Types of vaccines

In Module 1 we have learned that vaccines are used to prevent serious illnesses and that regulatory authorities have strict requirements for safety before they are approved for use.

Vaccines require rigorous follow-up once approved for use to assess types and rates of adverse events. The development of more effective and even safer vaccines as well as developing vaccines for more diseases that are serious is always ongoing.

There are many types of vaccines, categorized by the antigen used in their preparation. Their formulations affect how they are used, how they are stored, and how they are administered. The globally recommended vaccines discussed in this module fall into four main types.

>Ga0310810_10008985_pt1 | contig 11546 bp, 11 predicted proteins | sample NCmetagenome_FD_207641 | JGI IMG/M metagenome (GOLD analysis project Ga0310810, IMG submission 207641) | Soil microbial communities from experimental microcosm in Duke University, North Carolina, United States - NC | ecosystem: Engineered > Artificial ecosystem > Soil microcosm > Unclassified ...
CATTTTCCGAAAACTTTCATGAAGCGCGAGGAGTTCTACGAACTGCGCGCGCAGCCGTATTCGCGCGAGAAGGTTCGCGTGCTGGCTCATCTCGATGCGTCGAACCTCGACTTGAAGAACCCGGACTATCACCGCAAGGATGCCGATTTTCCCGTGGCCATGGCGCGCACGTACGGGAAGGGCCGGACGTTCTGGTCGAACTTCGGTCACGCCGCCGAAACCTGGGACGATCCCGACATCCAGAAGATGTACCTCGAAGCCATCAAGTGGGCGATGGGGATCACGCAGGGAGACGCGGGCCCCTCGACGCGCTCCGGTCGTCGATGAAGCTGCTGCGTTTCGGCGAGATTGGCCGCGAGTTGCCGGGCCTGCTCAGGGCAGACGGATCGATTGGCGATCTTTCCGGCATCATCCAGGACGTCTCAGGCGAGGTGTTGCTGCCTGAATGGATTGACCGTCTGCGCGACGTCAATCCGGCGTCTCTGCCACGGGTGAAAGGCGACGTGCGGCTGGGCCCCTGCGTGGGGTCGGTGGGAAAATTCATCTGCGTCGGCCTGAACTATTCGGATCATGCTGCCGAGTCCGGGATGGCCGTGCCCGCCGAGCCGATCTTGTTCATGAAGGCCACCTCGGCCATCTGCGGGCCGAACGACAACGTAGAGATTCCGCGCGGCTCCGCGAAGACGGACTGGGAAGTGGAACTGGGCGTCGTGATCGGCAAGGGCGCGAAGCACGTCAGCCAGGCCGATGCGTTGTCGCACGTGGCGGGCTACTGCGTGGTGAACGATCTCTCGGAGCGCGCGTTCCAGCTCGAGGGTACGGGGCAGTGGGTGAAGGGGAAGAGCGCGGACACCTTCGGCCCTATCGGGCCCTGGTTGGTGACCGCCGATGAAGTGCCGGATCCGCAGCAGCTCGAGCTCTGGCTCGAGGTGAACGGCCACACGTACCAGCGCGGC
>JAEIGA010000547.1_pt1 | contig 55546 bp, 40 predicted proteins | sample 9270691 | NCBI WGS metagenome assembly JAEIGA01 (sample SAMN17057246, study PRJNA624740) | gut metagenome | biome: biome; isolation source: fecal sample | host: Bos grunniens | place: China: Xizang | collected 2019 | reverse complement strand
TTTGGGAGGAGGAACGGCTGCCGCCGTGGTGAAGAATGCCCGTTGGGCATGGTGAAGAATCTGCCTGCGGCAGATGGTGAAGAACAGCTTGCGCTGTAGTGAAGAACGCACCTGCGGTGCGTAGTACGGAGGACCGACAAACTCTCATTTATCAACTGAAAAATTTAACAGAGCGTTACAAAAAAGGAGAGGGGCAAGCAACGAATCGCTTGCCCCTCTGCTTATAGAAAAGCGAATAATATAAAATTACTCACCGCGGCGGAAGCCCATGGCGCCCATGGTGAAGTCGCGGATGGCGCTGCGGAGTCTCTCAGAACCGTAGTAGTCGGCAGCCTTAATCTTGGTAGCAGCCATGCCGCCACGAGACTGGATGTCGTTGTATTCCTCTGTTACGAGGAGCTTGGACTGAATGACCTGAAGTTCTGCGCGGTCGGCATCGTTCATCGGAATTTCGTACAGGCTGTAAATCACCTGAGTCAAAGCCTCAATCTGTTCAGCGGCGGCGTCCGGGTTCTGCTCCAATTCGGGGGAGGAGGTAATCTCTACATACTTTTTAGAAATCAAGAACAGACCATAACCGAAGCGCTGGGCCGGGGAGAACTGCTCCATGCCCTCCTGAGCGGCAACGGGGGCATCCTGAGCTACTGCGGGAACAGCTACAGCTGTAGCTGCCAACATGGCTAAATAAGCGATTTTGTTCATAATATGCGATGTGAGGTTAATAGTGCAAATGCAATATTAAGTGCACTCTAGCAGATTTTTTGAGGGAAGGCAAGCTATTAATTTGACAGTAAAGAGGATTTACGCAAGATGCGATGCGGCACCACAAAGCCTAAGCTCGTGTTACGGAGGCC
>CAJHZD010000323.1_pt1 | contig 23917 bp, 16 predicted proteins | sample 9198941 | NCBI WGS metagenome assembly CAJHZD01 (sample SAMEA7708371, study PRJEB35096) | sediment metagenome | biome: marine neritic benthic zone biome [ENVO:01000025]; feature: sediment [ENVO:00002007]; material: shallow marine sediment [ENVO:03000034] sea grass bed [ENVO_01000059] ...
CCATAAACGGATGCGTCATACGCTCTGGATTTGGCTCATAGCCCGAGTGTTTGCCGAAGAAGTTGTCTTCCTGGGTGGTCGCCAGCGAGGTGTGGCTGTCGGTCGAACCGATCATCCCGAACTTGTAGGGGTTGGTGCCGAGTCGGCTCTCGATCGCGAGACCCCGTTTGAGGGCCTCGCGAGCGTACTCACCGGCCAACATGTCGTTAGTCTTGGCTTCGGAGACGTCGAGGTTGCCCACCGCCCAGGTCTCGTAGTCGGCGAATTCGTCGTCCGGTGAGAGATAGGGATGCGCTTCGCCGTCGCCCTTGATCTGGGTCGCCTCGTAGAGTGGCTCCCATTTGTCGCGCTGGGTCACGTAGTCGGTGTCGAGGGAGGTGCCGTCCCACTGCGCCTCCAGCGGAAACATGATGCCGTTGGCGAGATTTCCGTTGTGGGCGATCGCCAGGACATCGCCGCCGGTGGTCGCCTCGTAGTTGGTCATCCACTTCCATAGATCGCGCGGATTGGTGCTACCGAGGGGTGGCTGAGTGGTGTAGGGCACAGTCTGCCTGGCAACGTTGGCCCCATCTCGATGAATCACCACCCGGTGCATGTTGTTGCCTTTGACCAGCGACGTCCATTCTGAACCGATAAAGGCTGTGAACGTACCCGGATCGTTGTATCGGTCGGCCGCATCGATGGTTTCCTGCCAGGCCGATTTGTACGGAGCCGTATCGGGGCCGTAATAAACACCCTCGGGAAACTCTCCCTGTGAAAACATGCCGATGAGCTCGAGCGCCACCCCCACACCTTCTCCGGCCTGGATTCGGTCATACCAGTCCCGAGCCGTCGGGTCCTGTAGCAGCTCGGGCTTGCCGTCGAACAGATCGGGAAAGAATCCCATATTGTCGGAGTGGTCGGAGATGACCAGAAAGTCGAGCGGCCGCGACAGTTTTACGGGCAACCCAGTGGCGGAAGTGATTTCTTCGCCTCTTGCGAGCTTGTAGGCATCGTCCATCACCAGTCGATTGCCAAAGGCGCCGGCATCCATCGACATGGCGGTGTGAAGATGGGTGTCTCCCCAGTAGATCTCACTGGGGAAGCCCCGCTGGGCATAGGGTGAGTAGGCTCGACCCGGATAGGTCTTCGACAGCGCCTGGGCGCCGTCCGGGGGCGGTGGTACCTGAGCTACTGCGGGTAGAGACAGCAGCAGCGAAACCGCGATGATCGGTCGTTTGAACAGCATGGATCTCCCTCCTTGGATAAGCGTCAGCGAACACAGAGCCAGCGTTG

Types of vaccines

Mono and polyvalent vaccines

Vaccines may be monovalent or polyvalent. A monovalent vaccine contains a single strain of a single antigen (e.g. Measles vaccine), whereas a  polyvalent vaccine contains two or more strains/serotypes of the same antigen (e.g. OPV).

Combination vaccines

Some of the antigens above can be combined in a single injection that can prevent different diseases or that protect against multiple strains of infectious agents causing the same disease (e.g. combination vaccine DPT combining diphtheria, pertussis and tetanus antigens). Combination vaccines can be useful to overcome logistic constraints of multiple injections, and accommodate for a children's fear of needles and pain.